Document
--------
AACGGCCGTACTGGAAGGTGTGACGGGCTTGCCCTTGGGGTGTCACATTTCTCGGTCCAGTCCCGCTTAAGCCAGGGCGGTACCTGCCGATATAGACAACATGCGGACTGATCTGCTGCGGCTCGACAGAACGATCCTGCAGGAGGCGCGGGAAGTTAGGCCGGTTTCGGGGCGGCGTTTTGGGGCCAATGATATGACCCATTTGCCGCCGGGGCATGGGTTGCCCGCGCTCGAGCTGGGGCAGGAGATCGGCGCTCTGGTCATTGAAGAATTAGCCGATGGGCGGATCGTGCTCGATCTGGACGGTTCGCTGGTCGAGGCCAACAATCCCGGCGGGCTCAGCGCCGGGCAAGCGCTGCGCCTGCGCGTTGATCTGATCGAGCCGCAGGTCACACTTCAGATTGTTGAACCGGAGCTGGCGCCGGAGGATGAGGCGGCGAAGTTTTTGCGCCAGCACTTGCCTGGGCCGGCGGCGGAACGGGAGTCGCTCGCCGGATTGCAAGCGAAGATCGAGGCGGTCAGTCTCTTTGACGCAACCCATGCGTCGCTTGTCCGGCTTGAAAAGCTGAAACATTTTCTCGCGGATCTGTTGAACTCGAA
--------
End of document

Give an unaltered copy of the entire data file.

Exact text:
AACGGCCGTACTGGAAGGTGTGACGGGCTTGCCCTTGGGGTGTCACATTTCTCGGTCCAGTCCCGCTTAAGCCAGGGCGGTACCTGCCGATATAGACAACATGCGGACTGATCTGCTGCGGCTCGACAGAACGATCCTGCAGGAGGCGCGGGAAGTTAGGCCGGTTTCGGGGCGGCGTTTTGGGGCCAATGATATGACCCATTTGCCGCCGGGGCATGGGTTGCCCGCGCTCGAGCTGGGGCAGGAGATCGGCGCTCTGGTCATTGAAGAATTAGCCGATGGGCGGATCGTGCTCGATCTGGACGGTTCGCTGGTCGAGGCCAACAATCCCGGCGGGCTCAGCGCCGGGCAAGCGCTGCGCCTGCGCGTTGATCTGATCGAGCCGCAGGTCACACTTCAGATTGTTGAACCGGAGCTGGCGCCGGAGGATGAGGCGGCGAAGTTTTTGCGCCAGCACTTGCCTGGGCCGGCGGCGGAACGGGAGTCGCTCGCCGGATTGCAAGCGAAGATCGAGGCGGTCAGTCTCTTTGACGCAACCCATGCGTCGCTTGTCCGGCTTGAAAAGCTGAAACATTTTCTCGCGGATCTGTTGAACTCGAA